“I want to make products that people like because they like the way it looks. Then once they pick it up, they can start learning about the story.”
Niyi Okuboyejo is the latest Nigerian fashion designer pushing the design frontiers forward with an African twist. Featured in GQ.com, Niyi Okuboyejo created his brand – Post-Imperial to give people an insight into the ancient art of Adire. He is not only using it as a way for people to admire the African pieces he creates but also for them to buy and wear them.
Niyi talks to the men-focused magazine on how he left Nigeria when he was 14 and started a new life in the United States. As he left, his mother told him how accepting and nice it was in the States, however, the teenager met another reality Schooling in Houston, Texas “I learned very fast that being African was not cool.“
He continued, “I ended up wearing a lot of masks, pretending to be someone I’m not, and becoming friends with some very not-reputable people.” “But I would lie to my friends and say that I was cutting class to smoke and sell drugs, but I was really going to honors classes.“
After pursing other passions, he went back to fashion to create a fashion brand that heralds his Nigerian roots which has certainly made him popular today. Speaking to GQ about his brand and how he came about the brand name, he tells GQ writer, Jason Woolf – “It’s called Post-Imperial because it’s about the time after old regimes, and creating for today“. “It’s cool to look at old photos and fantasize, but we should be creating our own images. Twenty years from now, people should look at our time and fantasize about it.“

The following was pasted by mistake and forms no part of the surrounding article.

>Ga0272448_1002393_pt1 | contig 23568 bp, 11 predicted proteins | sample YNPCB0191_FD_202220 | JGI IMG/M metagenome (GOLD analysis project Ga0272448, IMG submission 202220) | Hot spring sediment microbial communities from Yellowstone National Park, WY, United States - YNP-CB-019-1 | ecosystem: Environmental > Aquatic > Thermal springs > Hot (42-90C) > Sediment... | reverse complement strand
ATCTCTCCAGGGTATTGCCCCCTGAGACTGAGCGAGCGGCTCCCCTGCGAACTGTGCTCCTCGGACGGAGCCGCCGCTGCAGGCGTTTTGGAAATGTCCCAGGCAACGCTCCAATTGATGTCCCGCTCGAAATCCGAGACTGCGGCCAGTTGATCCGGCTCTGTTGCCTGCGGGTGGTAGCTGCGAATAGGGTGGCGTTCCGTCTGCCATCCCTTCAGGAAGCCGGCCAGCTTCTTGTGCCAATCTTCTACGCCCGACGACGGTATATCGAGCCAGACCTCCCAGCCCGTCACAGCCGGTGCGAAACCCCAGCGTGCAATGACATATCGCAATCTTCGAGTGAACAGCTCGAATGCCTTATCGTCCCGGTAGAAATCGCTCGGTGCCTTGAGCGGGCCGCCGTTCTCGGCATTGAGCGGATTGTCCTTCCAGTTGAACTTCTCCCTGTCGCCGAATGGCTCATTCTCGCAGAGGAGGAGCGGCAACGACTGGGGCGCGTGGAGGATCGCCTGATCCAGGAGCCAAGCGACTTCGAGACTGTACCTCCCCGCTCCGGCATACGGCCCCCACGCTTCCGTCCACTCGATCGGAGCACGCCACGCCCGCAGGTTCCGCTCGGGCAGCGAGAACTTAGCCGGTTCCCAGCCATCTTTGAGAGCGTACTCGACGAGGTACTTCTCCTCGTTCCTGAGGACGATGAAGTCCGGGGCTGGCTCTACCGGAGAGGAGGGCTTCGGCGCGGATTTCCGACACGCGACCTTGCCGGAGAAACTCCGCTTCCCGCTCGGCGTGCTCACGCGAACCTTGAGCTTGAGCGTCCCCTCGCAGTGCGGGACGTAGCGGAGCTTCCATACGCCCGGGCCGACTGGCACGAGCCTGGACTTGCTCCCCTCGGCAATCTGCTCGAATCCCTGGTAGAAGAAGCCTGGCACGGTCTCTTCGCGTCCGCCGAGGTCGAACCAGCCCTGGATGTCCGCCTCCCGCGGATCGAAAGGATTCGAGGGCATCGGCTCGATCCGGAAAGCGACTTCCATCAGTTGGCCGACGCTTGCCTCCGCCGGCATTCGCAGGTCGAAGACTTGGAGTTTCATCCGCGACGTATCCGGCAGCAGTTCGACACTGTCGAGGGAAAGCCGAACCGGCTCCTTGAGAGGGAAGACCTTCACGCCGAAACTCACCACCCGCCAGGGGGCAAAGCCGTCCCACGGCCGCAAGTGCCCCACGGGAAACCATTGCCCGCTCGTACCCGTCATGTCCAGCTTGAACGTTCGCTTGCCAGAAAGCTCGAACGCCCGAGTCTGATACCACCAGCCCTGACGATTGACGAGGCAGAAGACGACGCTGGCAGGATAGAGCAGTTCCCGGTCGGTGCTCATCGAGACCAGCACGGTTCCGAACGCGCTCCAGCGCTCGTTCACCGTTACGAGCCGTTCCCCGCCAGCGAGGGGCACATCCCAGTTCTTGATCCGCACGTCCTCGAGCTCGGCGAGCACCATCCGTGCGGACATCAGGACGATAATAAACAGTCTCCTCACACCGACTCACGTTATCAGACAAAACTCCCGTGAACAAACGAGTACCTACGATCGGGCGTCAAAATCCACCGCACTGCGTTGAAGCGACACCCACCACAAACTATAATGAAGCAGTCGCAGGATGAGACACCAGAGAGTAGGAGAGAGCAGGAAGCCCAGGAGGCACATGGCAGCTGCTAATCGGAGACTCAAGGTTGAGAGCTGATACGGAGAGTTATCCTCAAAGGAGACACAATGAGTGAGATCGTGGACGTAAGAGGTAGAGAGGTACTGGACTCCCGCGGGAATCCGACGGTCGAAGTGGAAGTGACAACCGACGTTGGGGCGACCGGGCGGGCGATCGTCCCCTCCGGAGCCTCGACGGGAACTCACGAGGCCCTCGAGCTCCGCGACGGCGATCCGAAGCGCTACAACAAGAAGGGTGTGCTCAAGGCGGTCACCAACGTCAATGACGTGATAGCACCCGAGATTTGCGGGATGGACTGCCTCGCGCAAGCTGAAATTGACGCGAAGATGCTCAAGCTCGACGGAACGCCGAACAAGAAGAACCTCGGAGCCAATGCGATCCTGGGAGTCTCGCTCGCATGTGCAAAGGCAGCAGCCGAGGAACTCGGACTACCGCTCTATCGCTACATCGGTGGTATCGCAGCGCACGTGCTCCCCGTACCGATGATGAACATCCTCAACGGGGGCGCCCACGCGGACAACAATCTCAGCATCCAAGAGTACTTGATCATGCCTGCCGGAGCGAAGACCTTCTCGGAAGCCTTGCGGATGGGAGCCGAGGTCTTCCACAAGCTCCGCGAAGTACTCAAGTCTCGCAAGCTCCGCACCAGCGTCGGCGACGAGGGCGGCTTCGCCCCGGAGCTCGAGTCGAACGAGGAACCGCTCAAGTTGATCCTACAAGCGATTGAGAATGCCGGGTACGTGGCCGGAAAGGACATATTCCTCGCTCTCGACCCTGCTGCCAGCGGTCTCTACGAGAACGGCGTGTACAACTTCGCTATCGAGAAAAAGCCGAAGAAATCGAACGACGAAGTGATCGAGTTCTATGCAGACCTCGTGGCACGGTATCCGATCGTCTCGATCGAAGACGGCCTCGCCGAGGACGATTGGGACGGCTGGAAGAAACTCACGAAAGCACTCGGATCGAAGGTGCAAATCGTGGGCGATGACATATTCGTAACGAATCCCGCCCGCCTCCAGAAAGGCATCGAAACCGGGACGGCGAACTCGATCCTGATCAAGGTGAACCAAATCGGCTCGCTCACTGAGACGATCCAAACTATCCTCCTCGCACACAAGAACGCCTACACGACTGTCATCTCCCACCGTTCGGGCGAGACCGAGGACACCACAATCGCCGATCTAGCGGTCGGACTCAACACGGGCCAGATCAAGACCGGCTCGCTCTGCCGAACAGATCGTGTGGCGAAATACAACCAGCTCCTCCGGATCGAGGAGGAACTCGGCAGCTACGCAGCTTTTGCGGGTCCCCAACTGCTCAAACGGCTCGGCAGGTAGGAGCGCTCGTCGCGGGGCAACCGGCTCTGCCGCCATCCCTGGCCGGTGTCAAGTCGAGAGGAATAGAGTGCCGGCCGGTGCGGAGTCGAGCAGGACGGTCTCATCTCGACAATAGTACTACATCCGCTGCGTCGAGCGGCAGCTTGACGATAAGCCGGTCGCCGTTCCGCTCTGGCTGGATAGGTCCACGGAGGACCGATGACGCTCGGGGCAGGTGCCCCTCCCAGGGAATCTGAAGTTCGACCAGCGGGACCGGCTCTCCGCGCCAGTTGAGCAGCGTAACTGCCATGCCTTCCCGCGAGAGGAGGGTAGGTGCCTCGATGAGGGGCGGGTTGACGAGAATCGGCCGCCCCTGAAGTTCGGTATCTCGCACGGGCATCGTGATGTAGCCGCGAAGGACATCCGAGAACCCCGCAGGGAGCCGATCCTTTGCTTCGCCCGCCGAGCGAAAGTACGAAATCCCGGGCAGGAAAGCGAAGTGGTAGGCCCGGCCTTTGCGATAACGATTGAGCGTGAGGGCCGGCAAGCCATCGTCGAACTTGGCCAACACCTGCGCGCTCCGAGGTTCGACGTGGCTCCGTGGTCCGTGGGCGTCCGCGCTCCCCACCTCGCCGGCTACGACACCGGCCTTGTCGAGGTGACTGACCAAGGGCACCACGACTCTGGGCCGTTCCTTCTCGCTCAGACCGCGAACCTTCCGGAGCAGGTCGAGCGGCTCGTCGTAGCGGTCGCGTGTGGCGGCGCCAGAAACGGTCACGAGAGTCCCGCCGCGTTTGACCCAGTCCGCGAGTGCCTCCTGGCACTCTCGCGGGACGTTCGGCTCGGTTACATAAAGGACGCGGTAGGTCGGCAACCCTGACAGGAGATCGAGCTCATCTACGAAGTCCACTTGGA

He uses the Adire dying technique to achieve the unique designs and reached out to “Adire masters” to help achieve his vision. But, “Each time I’m with them, the process takes about three hours, and most of that is spent convincing them that my ideas work. These guys have been doing this for years, so I have to convince them to try it.“
“Anyone can make something avant-garde, and people will look at it and think, ‘Oh that’s interesting,’ but they won’t wear it. I want to make products that people like because they like the way it looks. Once they pick it up, they can start learning about the story.“
His collection of accessories include a vast array of ties, scarves, pocket squares, and more men’s fashionable items. All African-inspired. We can’t wait to see more from Niyi Okuboyejo’s Post-Imperial in the future.